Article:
UAE: Video games can help children cooperate during psychotherapy, says expert

While it could be viewed as aggressive play, it is, in fact, different from actual aggression because 'of its lack of intent or attempt to injure a live person'



by

Lamya Tawfik

Published: Wed 7 Dec 2022, 7:04 PM

Last updated: Wed 7 Dec 2022, 7:11 PM

There’s more to video games than meets the eye. According to a mental health specialist, video games can be used to help children and adolescents cooperate more and even be enthusiastic about psychotherapy sessions.

Dr Horacio Hojman, Clinical Professor of Psychiatry and Human Behaviour from the Alpert Medical School at Brown University and a faculty member at the Boston Pscyhoanalytic Society and Institute spoke to attendees of the International Association for Child & Adolescent Psychiatry and Allied Professions (IACAPAP) Congress on how to harness the power of video games with their young clients.

While it could be viewed as aggressive play, Dr Hojman said that it is, in fact, different from actual aggression because “of its lack of intent or attempt to injure a live person”.

“Popular evidence of negative effects on aggression and video game addiction should be reserved only for children and adolescents who are excessive users of video games, and it does not mean that they cannot be used as contemporary tools for the development of a psychotherapeutic relationship,” he said.

In therapeutic settings, he said that video games can be a helpful tool in the psychotherapist’s toolbox starting from being used as icebreakers, to being used to build rapport.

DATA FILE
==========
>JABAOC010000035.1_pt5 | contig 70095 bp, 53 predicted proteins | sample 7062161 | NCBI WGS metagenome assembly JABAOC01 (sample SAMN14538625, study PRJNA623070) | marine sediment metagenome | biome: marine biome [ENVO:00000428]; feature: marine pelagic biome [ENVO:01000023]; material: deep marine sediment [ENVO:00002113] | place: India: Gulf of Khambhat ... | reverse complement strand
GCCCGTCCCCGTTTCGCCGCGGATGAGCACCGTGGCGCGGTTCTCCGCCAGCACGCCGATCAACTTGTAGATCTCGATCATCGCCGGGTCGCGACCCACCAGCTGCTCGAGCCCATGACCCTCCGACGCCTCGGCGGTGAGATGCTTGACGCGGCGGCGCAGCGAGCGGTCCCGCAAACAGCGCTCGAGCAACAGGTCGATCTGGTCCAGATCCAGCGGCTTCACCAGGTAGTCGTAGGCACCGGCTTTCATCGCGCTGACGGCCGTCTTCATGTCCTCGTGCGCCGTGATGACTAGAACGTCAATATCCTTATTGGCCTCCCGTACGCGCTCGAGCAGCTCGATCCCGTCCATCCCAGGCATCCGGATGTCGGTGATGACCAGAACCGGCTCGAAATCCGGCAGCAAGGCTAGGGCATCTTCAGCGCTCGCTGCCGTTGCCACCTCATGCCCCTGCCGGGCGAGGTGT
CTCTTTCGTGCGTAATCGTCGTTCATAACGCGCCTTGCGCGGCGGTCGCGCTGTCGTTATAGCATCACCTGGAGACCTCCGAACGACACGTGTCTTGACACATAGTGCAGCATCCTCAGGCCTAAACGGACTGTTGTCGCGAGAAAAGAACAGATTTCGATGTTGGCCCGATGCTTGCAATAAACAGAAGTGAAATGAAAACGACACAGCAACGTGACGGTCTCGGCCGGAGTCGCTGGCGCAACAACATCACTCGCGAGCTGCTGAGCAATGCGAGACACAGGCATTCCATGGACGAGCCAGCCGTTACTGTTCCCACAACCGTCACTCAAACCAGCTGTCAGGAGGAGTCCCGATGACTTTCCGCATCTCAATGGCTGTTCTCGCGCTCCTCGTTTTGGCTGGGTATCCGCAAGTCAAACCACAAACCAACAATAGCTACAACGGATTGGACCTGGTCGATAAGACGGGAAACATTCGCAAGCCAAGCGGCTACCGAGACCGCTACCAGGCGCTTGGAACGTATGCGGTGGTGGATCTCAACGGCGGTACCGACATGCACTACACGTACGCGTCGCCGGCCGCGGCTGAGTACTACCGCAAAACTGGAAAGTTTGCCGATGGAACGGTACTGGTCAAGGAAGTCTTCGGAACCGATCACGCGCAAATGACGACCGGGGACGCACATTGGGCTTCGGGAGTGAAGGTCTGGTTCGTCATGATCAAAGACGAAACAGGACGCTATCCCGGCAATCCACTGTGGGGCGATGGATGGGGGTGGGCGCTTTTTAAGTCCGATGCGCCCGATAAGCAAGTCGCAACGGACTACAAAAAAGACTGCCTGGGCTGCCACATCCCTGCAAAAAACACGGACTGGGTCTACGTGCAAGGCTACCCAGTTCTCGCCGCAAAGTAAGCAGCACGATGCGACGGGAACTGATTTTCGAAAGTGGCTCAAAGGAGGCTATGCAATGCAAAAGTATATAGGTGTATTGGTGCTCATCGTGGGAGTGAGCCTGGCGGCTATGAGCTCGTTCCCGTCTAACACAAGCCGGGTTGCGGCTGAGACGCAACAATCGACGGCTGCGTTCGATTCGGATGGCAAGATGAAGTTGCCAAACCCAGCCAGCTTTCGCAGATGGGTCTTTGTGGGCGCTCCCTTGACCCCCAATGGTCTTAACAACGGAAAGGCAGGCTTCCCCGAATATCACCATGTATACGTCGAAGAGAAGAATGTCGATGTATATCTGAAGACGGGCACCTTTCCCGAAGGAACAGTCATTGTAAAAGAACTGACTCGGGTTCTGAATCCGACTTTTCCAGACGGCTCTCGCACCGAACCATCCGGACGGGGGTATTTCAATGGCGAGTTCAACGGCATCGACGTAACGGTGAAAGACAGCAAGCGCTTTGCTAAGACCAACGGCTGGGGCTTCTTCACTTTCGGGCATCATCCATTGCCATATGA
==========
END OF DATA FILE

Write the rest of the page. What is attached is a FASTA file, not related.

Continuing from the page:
“A therapist can also discover the child’s repertoire of problem-solving strategies. They are also useful in releasing aggression and control, and can show the therapist the child’s joy of victory, and frustrations of defeat,” he said.

A spirit of cooperation can also be fostered between the therapist and the child while gaming.

“When a child starts playing with a video game during therapy, the therapist main concern should not be to repress its use, but rather to seek to understand whether the child is having an emotional experience, a genuinely joyful and meaningful one,” he said.

Video games, Dr Hojman argued, have many benefits for children. The joy of playing games, for instance, is an important emotional benefit according to Dr Hojman. “They also provide children with opportunities to negotiate society’s rules and roles while allowing them to confront danger, feelings of fear and anxiety, mastery and defeat, power and powerlessness in a digital world that can arouse fear, but ultimately is safe,” he said.

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Cognitively, they can help them, for instance, in developing and fine-tuning their problem-solving skills. “This is because they take time to gather information, evaluate options, formulate a plan and consider changing strategies or goals before proceeding further,” he said.

Another benefit for video games is that it trains players on acquiring incremental intelligence, according to Dr Hojman. “Video gaming is an ideal training ground for the acquisition of incremental intelligence as they provide players concrete and immediate feedback other specific players have made,” he said.

In his final remarks, Dr Hojman urged the attendees to pay attention to the impact of video games on the development of the ego, sense of self and unconscious processes during treatment.


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